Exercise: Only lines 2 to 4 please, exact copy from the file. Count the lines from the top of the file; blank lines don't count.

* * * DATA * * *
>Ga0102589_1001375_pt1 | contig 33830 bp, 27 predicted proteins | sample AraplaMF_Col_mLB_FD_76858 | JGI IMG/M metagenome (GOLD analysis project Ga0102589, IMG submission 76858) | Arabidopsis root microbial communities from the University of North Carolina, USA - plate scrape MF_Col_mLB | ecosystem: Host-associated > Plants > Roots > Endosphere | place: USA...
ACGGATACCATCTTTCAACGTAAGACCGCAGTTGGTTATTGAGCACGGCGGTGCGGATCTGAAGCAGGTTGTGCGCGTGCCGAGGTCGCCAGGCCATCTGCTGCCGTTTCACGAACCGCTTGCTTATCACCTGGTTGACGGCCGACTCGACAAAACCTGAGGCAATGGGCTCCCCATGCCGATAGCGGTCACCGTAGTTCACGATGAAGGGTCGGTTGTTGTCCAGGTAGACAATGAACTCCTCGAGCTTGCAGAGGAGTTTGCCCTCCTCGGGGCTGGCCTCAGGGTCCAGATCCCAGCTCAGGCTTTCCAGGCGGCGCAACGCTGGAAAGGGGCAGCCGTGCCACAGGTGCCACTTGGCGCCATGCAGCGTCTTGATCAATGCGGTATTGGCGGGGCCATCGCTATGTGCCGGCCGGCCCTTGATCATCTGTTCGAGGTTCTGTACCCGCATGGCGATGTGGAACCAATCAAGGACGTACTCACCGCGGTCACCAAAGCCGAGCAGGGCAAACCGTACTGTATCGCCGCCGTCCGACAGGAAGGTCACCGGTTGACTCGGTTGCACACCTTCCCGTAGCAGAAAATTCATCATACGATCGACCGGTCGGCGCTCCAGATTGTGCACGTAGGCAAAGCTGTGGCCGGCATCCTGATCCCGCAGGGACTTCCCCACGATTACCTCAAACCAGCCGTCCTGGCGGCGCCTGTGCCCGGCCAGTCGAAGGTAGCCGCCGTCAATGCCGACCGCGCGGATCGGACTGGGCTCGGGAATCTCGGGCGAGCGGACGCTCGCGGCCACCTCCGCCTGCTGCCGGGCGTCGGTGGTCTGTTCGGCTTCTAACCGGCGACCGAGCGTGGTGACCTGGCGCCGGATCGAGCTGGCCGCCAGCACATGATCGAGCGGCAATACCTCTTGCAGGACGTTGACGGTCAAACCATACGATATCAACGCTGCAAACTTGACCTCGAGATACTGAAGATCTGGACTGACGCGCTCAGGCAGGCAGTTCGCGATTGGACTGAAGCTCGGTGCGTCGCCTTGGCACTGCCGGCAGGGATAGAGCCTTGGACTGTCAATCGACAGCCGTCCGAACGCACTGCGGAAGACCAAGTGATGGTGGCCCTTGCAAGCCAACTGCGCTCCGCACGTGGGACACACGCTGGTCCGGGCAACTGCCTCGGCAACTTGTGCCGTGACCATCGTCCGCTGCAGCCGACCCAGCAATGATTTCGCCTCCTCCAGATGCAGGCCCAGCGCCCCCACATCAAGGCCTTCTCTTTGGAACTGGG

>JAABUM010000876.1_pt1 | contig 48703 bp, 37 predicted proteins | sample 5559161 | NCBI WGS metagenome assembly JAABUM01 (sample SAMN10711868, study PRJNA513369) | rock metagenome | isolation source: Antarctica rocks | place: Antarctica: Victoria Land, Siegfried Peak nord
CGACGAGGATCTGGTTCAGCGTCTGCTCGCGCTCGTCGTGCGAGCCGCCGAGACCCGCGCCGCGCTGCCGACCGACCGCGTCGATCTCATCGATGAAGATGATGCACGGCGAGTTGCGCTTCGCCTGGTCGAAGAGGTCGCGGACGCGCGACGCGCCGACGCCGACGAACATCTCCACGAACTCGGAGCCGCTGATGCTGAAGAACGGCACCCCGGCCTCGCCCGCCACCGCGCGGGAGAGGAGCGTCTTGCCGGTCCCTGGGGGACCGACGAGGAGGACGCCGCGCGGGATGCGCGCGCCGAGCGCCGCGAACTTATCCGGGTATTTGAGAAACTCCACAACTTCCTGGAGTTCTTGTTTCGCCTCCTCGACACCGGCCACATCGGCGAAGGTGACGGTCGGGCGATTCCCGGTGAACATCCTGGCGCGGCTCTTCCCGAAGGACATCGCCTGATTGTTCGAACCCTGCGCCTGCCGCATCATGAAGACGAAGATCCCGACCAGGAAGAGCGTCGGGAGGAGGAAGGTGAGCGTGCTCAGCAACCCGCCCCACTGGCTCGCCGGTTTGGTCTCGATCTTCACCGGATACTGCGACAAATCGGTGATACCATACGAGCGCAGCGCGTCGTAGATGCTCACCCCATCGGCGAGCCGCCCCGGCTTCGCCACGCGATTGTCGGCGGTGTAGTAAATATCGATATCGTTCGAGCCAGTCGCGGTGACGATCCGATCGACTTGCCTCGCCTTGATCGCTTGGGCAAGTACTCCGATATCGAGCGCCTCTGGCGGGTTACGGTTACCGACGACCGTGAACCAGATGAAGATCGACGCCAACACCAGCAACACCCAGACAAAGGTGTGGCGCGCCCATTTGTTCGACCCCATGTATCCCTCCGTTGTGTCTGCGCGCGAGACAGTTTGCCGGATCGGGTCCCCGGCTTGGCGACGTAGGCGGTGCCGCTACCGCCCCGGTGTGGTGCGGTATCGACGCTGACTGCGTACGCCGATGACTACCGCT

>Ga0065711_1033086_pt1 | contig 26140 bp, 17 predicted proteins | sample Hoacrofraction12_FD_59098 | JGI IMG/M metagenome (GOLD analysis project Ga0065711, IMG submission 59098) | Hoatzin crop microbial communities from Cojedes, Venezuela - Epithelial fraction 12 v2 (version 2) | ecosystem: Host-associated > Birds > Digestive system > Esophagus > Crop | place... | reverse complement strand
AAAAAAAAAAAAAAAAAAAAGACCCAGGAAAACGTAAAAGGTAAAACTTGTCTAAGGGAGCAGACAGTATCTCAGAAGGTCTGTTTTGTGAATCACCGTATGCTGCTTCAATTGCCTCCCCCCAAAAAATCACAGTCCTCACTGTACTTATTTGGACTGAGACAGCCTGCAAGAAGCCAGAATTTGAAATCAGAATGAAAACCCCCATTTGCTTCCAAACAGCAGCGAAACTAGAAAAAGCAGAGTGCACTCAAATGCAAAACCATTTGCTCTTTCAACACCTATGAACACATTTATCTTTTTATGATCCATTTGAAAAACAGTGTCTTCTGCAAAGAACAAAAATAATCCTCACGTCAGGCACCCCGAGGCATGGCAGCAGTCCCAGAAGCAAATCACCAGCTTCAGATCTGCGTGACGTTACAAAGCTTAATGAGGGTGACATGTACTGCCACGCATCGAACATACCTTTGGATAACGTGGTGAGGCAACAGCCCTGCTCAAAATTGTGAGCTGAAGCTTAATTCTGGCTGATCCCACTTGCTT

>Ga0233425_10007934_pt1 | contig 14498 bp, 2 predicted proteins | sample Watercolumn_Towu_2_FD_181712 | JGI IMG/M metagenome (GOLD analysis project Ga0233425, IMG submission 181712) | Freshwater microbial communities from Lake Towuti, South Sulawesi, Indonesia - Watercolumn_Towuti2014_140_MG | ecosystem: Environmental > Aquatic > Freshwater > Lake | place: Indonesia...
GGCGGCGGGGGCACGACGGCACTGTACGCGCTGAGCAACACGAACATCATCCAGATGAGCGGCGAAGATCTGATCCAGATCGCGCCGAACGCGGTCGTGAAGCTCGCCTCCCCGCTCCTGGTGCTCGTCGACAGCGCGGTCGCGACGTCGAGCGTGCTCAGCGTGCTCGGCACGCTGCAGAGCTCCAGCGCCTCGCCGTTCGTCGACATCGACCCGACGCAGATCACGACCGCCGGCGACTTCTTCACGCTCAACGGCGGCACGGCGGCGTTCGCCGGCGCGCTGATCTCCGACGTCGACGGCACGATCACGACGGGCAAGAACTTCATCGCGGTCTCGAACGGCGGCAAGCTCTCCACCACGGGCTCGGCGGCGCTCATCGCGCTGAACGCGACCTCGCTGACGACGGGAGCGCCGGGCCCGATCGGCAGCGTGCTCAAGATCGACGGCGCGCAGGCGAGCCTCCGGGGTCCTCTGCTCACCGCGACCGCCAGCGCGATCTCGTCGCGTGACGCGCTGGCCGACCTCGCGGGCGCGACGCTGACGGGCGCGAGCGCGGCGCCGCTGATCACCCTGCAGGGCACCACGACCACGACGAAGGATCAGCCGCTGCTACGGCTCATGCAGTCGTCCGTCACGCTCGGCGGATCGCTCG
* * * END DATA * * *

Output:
ACGGATACCATCTTTCAACGTAAGACCGCAGTTGGTTATTGAGCACGGCGGTGCGGATCTGAAGCAGGTTGTGCGCGTGCCGAGGTCGCCAGGCCATCTGCTGCCGTTTCACGAACCGCTTGCTTATCACCTGGTTGACGGCCGACTCGACAAAACCTGAGGCAATGGGCTCCCCATGCCGATAGCGGTCACCGTAGTTCACGATGAAGGGTCGGTTGTTGTCCAGGTAGACAATGAACTCCTCGAGCTTGCAGAGGAGTTTGCCCTCCTCGGGGCTGGCCTCAGGGTCCAGATCCCAGCTCAGGCTTTCCAGGCGGCGCAACGCTGGAAAGGGGCAGCCGTGCCACAGGTGCCACTTGGCGCCATGCAGCGTCTTGATCAATGCGGTATTGGCGGGGCCATCGCTATGTGCCGGCCGGCCCTTGATCATCTGTTCGAGGTTCTGTACCCGCATGGCGATGTGGAACCAATCAAGGACGTACTCACCGCGGTCACCAAAGCCGAGCAGGGCAAACCGTACTGTATCGCCGCCGTCCGACAGGAAGGTCACCGGTTGACTCGGTTGCACACCTTCCCGTAGCAGAAAATTCATCATACGATCGACCGGTCGGCGCTCCAGATTGTGCACGTAGGCAAAGCTGTGGCCGGCATCCTGATCCCGCAGGGACTTCCCCACGATTACCTCAAACCAGCCGTCCTGGCGGCGCCTGTGCCCGGCCAGTCGAAGGTAGCCGCCGTCAATGCCGACCGCGCGGATCGGACTGGGCTCGGGAATCTCGGGCGAGCGGACGCTCGCGGCCACCTCCGCCTGCTGCCGGGCGTCGGTGGTCTGTTCGGCTTCTAACCGGCGACCGAGCGTGGTGACCTGGCGCCGGATCGAGCTGGCCGCCAGCACATGATCGAGCGGCAATACCTCTTGCAGGACGTTGACGGTCAAACCATACGATATCAACGCTGCAAACTTGACCTCGAGATACTGAAGATCTGGACTGACGCGCTCAGGCAGGCAGTTCGCGATTGGACTGAAGCTCGGTGCGTCGCCTTGGCACTGCCGGCAGGGATAGAGCCTTGGACTGTCAATCGACAGCCGTCCGAACGCACTGCGGAAGACCAAGTGATGGTGGCCCTTGCAAGCCAACTGCGCTCCGCACGTGGGACACACGCTGGTCCGGGCAACTGCCTCGGCAACTTGTGCCGTGACCATCGTCCGCTGCAGCCGACCCAGCAATGATTTCGCCTCCTCCAGATGCAGGCCCAGCGCCCCCACATCAAGGCCTTCTCTTTGGAACTGGG

>JAABUM010000876.1_pt1 | contig 48703 bp, 37 predicted proteins | sample 5559161 | NCBI WGS metagenome assembly JAABUM01 (sample SAMN10711868, study PRJNA513369) | rock metagenome | isolation source: Antarctica rocks | place: Antarctica: Victoria Land, Siegfried Peak nord
CGACGAGGATCTGGTTCAGCGTCTGCTCGCGCTCGTCGTGCGAGCCGCCGAGACCCGCGCCGCGCTGCCGACCGACCGCGTCGATCTCATCGATGAAGATGATGCACGGCGAGTTGCGCTTCGCCTGGTCGAAGAGGTCGCGGACGCGCGACGCGCCGACGCCGACGAACATCTCCACGAACTCGGAGCCGCTGATGCTGAAGAACGGCACCCCGGCCTCGCCCGCCACCGCGCGGGAGAGGAGCGTCTTGCCGGTCCCTGGGGGACCGACGAGGAGGACGCCGCGCGGGATGCGCGCGCCGAGCGCCGCGAACTTATCCGGGTATTTGAGAAACTCCACAACTTCCTGGAGTTCTTGTTTCGCCTCCTCGACACCGGCCACATCGGCGAAGGTGACGGTCGGGCGATTCCCGGTGAACATCCTGGCGCGGCTCTTCCCGAAGGACATCGCCTGATTGTTCGAACCCTGCGCCTGCCGCATCATGAAGACGAAGATCCCGACCAGGAAGAGCGTCGGGAGGAGGAAGGTGAGCGTGCTCAGCAACCCGCCCCACTGGCTCGCCGGTTTGGTCTCGATCTTCACCGGATACTGCGACAAATCGGTGATACCATACGAGCGCAGCGCGTCGTAGATGCTCACCCCATCGGCGAGCCGCCCCGGCTTCGCCACGCGATTGTCGGCGGTGTAGTAAATATCGATATCGTTCGAGCCAGTCGCGGTGACGATCCGATCGACTTGCCTCGCCTTGATCGCTTGGGCAAGTACTCCGATATCGAGCGCCTCTGGCGGGTTACGGTTACCGACGACCGTGAACCAGATGAAGATCGACGCCAACACCAGCAACACCCAGACAAAGGTGTGGCGCGCCCATTTGTTCGACCCCATGTATCCCTCCGTTGTGTCTGCGCGCGAGACAGTTTGCCGGATCGGGTCCCCGGCTTGGCGACGTAGGCGGTGCCGCTACCGCCCCGGTGTGGTGCGGTATCGACGCTGACTGCGTACGCCGATGACTACCGCT